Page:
President Rodrigo R. Duterte on Monday signed into law the Philippine Identification System Act which seeks to integrate the various government IDs of all citizens and foreign residents in the country.
Duterte affixed his signature on Republic Act 11055 on the same event that an equally important measure, the Bangsamoro Organic Law (BOL), was presented to Moro Islamic Liberation Front (MILF) Chair Al Haj Murad Ebrahim at the Malacañang Palace.
“Today, I signed into law the Philippine Identification System Act, a measure that will establish a single national identification system that will provide good governance, enhance governmental transactions and create a more conducive environment for trade and commerce to thrive,” Duterte said in his speech.
At present, some of the government-issued IDs include the Unified Multi-Purpose ID or UMID issued to the members of the Social Security System (SSS) and Government Service Insurance System (GSIS); Philippine Health Insurance Corporation (PhilHealth); Tax Identification Number (TIN); and the Home Development Mutual Fund (Pag-IBIG Fund).
Duterte appealed to support the National ID system or “Phil-ID” which also seeks to promote the efficient delivery of services and to lessen corruption and red tape in the government.
“This will not just enhance administrative governance but reduce corruption, curtail bureaucratic red tape, and promote the ease of doing business, but also avert fraudulent transactions, strengthen financial inclusion, and create a more secure environment for our people,” he said.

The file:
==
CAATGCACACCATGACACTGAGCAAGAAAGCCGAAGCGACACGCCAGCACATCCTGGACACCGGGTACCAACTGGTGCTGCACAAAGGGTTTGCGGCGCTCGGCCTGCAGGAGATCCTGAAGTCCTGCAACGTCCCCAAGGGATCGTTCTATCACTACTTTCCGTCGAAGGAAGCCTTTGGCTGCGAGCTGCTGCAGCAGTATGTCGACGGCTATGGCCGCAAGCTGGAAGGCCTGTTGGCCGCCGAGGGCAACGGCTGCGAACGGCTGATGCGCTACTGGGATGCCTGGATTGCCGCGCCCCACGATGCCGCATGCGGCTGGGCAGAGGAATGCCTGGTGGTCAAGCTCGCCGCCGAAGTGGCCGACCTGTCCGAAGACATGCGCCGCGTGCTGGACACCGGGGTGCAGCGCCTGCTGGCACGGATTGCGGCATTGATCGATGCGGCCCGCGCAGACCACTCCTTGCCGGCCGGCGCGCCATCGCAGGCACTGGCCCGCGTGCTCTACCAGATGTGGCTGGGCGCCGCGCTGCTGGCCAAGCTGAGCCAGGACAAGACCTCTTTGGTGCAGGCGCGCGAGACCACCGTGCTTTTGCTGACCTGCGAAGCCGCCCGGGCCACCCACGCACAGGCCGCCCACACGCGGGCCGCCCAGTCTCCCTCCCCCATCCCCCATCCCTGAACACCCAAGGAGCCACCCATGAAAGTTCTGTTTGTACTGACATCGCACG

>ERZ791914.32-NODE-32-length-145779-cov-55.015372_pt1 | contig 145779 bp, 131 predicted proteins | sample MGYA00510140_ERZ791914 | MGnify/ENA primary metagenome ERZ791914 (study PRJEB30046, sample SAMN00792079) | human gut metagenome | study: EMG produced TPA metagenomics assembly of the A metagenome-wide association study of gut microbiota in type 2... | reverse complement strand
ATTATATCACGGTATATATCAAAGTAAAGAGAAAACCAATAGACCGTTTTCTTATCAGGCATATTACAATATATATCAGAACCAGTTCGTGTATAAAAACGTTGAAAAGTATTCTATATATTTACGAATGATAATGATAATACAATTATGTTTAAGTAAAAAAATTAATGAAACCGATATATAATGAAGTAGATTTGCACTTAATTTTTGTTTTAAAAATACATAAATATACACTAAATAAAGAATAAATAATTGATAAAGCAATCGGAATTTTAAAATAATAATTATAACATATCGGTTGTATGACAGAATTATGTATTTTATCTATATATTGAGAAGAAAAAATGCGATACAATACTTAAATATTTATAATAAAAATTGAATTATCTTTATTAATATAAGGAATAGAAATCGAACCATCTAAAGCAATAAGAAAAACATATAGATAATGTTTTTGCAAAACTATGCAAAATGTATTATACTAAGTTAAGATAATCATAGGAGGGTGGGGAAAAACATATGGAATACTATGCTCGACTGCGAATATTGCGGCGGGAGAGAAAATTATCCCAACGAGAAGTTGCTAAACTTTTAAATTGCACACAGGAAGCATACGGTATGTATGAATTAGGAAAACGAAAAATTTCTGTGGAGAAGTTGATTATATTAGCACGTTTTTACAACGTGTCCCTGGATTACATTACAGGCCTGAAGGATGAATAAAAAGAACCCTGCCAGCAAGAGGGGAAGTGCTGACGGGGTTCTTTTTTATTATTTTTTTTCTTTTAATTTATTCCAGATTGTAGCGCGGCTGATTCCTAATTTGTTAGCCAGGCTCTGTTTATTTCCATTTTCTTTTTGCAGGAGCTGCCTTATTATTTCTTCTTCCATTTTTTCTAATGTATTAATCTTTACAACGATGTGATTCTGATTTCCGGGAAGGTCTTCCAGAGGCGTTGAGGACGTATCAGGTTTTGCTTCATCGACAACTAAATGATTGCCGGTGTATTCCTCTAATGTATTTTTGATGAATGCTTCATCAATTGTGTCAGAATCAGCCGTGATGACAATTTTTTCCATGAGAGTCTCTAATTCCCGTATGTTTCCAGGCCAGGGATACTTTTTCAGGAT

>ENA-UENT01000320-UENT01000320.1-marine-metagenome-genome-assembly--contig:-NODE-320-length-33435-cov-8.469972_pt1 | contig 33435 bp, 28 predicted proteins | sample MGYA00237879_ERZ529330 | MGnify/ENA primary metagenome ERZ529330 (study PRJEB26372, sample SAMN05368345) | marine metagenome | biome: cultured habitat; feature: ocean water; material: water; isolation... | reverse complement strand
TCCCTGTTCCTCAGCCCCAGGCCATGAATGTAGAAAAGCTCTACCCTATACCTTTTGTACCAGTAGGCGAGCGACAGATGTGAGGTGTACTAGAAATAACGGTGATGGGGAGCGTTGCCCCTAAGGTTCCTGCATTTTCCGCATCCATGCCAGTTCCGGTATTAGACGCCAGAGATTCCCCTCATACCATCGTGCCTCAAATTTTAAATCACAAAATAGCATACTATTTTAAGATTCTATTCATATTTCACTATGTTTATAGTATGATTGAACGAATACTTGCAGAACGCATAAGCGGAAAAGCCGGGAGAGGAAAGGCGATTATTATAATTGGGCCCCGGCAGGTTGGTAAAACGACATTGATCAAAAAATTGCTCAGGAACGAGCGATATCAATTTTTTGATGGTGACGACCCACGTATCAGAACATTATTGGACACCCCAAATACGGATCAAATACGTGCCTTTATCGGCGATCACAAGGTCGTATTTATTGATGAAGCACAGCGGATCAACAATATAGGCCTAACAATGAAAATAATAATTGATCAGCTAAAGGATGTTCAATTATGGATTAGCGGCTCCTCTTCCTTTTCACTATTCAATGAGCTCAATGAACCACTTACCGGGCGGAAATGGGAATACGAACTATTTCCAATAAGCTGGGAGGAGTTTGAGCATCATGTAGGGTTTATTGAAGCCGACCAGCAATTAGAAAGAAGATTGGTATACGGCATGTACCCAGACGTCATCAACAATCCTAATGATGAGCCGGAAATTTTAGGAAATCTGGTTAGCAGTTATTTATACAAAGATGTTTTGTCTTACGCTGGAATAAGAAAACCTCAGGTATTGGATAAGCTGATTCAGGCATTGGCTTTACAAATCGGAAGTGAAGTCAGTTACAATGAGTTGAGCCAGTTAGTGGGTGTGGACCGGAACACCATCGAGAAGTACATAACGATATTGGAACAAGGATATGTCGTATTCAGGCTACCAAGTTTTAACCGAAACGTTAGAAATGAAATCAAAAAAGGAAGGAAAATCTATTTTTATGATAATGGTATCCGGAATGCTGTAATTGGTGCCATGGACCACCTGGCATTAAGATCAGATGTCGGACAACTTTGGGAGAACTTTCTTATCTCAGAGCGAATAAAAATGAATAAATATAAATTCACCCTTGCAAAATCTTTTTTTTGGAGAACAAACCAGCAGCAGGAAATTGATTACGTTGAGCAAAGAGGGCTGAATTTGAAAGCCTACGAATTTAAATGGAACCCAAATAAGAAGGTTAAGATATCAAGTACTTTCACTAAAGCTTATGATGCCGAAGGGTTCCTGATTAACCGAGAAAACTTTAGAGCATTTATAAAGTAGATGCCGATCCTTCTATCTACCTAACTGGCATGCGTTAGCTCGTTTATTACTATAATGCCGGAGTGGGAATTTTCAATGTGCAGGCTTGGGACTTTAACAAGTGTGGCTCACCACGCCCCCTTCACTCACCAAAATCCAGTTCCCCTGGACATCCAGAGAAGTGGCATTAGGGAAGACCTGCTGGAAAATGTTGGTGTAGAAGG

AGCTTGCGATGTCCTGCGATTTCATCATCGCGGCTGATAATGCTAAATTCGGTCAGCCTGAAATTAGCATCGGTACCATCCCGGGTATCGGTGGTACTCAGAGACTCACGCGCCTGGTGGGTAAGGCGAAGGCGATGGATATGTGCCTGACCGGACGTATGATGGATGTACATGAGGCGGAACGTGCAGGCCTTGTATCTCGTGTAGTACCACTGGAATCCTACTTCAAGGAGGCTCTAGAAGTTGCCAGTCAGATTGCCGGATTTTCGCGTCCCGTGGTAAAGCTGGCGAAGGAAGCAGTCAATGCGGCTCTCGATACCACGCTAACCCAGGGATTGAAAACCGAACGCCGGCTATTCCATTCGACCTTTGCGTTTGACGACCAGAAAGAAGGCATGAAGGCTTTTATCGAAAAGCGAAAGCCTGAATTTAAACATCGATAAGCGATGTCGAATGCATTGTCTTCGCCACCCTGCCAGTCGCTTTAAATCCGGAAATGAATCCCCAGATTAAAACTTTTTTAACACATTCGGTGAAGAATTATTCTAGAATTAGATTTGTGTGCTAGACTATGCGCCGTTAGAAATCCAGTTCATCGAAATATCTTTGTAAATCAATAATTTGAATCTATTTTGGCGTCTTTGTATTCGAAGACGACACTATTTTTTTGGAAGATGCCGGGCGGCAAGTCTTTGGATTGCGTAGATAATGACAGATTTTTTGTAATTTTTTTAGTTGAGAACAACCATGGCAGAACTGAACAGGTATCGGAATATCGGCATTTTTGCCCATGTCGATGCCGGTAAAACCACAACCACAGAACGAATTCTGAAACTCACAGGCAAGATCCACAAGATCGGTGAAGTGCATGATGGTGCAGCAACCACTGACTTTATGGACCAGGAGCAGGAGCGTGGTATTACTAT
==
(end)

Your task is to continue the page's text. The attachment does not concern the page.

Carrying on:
The President allayed fears peddled by some groups that the National ID would infringe privacy and personal data of the Phil-ID holders.
“Let me be very clear about this: The information that will be included in the Phil-ID will not be any different from the information already in the possession of the Philippine Statistics Authority or the former NSO, GSIS, PhilHealth, Pag-IBIG Fund, COMELEC, and other agencies that gather personal data,” Duterte said.
He said the Philippine Statistics Authority (PSA) will work closely with the National Privacy Commission, the Department of Information and Communications Technology, and the multi-agency PhilSystem Policy and Coordination Council to address all concerns pertaining to privacy and security.
“There is therefore no basis at all for the apprehensions about the Phil-ID, unless of course that fear is based on anything that borders to illegal,” Duterte said.
“If at all, the Phil-ID will even aid in our drive against the social menaces of poverty, corruption and criminal issues, as well as terrorism and violent extremism,” he added.
Duterte expressed his appreciation to the two houses of Congress, led by Senate President Vicente Sotto III and House Speaker Gloria Macapagal-Arroyo, for passing the Phil-ID and BOL.
He also thanked former Senate President Aquilino ‘Koko’ Pimentel III and former House Speaker Pantaleon Alvarez for their active involvement in the passage of both measures.
“Indeed, the passage of these laws speak well of their able leadership and firm resolve to rise above divisive partisan politics,” Duterte said.
Both the Senate and the House of Representatives ratified the national ID system on May 29 and 30, respectively.
Senator Panfilo Lacson, chairman of the Senate committee on public order and dangerous drugs, spearheaded the passage of the Palace-backed bill.
“I ask everyone to join me as we decisively implement measures that will create an environment where our people’s concern will no longer be center on their safety and security, but on charting a future they can proudly bequeath to succeeding generations,” Duterte said.
Duterte signed the BOL or R.A. 11054 two days after his State of the Nation Address (SONA) on July 23. (PNA)